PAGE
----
Hillsborough Education Foundation Donates Transparency Paper to Create Face Shields for Medical Personnel

The need for medical supplies to help fight the spread of COVID-19 is continuing to grow in Hillsborough County, prompting numerous local organizations and community members to come together to help find solutions—including Hillsborough Education Foundation.

When Laura Gage, a longtime volunteer in Hillsborough Education Foundation’s Teaching Tools Resource Center, suggested HEF donate bundles of transparency paper to assist in creating face shields for medical personnel, the Foundation jumped at the chance to get involved and supplied more than 8,200 sheets of transparency paper.

Hillsborough Education Foundation volunteer making face shields for medical personnel in wake of COVID-19

Hillsborough Education Foundation volunteer Laura Gage demonstrates how to prepare transparency paper to be used for face shields.

The transparency paper, which was given to Hillsborough Education Foundation by 3M through Kids in Need Foundation, was initially intended to be used for school supplies. However, Hillsborough Education Foundation Chief Programs Officer Paul Casebolt said the Foundation is happy the product can be utilized to help provide additional protective gear for healthcare workers.

“We had this product where we weren’t really sure of the best way to use it and how it might best benefit our community, so when she brought us this idea we said this is the perfect way for us to utilize this to not only impact our community but help those people who are on the frontlines during this crisis,” Casebolt said.

The transparency sheets will be used in a 3D printing project to create reusable face shields that can cover surgical or N95 masks and extend the life of these limited medical supplies by adding a layer of protection.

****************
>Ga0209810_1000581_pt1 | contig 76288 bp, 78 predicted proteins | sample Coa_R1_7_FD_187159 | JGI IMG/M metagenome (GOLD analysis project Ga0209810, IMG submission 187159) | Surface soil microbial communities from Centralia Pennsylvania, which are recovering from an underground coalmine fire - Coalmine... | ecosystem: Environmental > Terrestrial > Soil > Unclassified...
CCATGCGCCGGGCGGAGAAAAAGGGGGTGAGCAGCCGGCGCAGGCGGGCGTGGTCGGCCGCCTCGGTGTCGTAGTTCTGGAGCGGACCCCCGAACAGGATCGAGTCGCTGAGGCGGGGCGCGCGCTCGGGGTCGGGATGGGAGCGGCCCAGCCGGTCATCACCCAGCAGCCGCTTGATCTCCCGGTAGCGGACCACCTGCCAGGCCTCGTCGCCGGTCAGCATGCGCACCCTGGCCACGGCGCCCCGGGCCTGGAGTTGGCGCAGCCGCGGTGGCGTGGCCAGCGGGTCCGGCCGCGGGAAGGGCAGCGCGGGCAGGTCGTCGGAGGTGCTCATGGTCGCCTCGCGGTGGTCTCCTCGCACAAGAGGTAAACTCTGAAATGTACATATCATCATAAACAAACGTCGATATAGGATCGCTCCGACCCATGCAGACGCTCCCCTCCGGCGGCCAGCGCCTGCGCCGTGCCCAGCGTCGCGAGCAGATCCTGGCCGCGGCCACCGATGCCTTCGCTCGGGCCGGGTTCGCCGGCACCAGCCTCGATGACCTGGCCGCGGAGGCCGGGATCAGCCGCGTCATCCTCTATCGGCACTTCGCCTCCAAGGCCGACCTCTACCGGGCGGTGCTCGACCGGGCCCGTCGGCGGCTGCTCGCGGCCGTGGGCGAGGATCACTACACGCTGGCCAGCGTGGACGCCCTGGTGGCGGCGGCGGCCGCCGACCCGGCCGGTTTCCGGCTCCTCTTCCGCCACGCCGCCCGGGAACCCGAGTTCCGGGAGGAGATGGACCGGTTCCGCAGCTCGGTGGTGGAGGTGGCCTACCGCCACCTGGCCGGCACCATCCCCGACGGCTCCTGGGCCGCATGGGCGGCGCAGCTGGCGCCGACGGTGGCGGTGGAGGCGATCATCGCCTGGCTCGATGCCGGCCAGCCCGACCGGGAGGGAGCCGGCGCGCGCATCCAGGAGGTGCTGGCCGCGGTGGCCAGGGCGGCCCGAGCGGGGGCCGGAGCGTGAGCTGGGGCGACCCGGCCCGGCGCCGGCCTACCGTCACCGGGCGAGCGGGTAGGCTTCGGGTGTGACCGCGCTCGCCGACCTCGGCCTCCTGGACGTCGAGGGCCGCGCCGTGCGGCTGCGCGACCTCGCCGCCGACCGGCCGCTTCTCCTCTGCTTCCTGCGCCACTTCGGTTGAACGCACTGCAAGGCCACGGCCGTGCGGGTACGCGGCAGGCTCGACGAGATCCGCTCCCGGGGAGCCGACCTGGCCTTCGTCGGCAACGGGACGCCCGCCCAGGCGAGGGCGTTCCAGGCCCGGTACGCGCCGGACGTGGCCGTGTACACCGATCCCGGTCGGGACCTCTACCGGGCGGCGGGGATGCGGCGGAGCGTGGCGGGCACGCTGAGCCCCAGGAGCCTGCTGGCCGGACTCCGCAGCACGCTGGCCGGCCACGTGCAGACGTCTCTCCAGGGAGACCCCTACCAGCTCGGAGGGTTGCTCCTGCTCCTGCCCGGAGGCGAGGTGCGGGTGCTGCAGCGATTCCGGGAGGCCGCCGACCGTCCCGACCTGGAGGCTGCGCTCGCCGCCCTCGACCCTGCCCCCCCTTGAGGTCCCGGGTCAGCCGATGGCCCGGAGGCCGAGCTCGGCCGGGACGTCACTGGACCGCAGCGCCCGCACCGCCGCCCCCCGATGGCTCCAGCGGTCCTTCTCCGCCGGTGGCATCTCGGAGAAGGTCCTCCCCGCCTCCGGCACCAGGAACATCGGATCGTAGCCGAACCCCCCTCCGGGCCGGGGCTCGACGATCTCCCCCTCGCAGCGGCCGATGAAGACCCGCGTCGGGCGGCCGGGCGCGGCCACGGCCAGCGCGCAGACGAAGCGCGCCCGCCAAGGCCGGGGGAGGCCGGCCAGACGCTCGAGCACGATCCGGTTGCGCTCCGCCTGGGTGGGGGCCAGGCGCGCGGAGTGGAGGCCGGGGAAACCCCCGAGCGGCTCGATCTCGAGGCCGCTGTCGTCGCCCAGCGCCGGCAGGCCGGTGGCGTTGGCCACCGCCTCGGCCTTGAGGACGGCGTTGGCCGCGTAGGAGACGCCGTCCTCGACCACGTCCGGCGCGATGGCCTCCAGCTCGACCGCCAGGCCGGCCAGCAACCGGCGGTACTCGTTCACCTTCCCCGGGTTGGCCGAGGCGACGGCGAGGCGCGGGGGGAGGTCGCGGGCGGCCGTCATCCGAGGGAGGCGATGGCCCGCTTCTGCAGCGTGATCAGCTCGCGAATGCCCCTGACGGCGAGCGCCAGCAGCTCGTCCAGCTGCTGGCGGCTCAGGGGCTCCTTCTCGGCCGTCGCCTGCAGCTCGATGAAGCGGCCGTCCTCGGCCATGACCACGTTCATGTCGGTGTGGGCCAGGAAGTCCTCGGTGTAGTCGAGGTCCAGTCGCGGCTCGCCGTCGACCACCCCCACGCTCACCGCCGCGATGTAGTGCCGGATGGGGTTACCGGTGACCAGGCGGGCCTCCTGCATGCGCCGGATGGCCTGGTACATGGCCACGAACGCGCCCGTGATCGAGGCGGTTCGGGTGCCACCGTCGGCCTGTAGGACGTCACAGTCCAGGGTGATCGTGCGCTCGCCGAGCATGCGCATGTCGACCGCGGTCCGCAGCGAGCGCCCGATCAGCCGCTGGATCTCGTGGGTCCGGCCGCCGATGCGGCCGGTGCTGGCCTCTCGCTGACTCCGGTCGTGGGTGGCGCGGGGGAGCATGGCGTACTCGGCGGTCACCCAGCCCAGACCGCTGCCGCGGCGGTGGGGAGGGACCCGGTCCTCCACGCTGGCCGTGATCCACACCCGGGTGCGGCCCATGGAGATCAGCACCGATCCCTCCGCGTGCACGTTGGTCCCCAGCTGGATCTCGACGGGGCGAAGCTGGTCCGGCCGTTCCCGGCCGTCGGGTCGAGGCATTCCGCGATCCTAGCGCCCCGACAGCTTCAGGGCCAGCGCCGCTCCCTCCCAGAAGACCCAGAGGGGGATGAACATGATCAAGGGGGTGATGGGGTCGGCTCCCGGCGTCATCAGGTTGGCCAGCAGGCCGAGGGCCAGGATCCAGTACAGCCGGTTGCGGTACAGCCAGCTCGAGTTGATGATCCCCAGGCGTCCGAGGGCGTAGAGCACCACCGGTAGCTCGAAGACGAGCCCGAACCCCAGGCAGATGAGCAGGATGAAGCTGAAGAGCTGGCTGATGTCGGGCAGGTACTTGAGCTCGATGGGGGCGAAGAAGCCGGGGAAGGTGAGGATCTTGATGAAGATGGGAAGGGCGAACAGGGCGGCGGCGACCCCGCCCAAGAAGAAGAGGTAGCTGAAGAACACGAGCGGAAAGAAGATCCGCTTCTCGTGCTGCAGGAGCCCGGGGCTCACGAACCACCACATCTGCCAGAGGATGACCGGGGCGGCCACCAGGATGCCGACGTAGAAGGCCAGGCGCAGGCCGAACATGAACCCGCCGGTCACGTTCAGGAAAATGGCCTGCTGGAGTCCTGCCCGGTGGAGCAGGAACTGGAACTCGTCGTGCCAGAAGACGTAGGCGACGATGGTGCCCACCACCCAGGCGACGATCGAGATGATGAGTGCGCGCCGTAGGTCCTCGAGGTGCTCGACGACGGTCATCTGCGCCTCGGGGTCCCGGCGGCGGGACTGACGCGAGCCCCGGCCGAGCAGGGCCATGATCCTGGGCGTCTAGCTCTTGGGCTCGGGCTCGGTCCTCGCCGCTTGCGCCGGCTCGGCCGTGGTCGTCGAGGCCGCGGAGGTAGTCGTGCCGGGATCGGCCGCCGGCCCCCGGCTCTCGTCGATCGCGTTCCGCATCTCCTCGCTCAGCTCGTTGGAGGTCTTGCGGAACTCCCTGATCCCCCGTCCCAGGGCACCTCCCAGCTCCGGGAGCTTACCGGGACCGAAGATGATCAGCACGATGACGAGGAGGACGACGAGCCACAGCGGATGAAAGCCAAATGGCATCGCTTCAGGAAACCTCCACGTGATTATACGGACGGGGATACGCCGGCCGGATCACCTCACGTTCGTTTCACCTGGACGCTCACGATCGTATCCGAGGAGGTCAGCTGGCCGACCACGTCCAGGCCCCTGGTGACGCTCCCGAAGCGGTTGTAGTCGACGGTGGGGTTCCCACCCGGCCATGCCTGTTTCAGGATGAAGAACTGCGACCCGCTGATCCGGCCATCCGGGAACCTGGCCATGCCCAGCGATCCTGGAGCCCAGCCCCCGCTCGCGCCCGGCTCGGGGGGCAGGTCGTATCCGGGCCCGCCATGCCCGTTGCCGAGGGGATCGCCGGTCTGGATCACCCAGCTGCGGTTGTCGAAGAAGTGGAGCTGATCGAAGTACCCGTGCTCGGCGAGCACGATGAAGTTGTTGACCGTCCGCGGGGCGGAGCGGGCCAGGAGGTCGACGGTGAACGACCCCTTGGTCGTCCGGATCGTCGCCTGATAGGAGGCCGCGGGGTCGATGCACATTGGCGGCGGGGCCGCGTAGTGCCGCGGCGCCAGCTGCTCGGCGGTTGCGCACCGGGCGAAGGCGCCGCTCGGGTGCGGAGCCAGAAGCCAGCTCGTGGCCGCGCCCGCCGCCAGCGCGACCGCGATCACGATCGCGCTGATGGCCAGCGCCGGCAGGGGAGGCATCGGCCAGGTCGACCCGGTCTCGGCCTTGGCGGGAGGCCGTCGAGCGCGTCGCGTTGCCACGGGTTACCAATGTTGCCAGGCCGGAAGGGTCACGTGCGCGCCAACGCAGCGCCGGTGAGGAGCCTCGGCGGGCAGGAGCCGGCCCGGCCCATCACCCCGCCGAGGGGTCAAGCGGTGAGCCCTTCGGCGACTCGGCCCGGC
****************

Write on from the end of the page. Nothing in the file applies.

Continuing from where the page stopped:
“It’s really nice to feel there’s something you can do. I think we’re all a little anxious,” Gage said.

Gage explained that several local and national 3D printing groups, including Tampa Hackerspace, are engaging in grassroots efforts to create the face shields. Print the Curve, a Facebook group comprised of more than 300 members of the 3D printing community has quickly gained steam, and people with 3D printers are organizing to share patterns to make the protective shields. The group is working together to support facilities that are running low on supplies, including BayCare, Tampa General Hospital testing sites, Florida Hospital, Hillsborough County and more.

“It’s happening very quickly, people with 3D printers at home figured out—working with medical facilities—what they can use and they made patterns and they’re just sharing them through organized groups, Facebook groups and Slack channels,” Gage said. “Everybody who has got a machine and filament is jumping in and then we’re coordinating drop-offs.”

As Hillsborough Education Foundation continues to support at-risk students with necessary technology, online access and school supplies in the wake of COVID-19, Casebolt said the Foundation is happy to provide supplies to another vulnerable population— medical personnel.

“Our medical community is the backbone to making sure we get through this crisis successfully, and so the fact that our donation that was originally given by 3M through the Kids in Need Foundation for school supplies can now be used to help medical personnel and to help sick people during this very critical time, we think it’s just a very innovative and creative way to use the product.”

To provide needed supplies, help bridge the digital divide for students who are adapting to eLearning due to COVID-19 and to support Hillsborough Education Foundation’s mission to strengthen public education in Hillsborough County, visit educationfoundation.com/donate to make a contribution.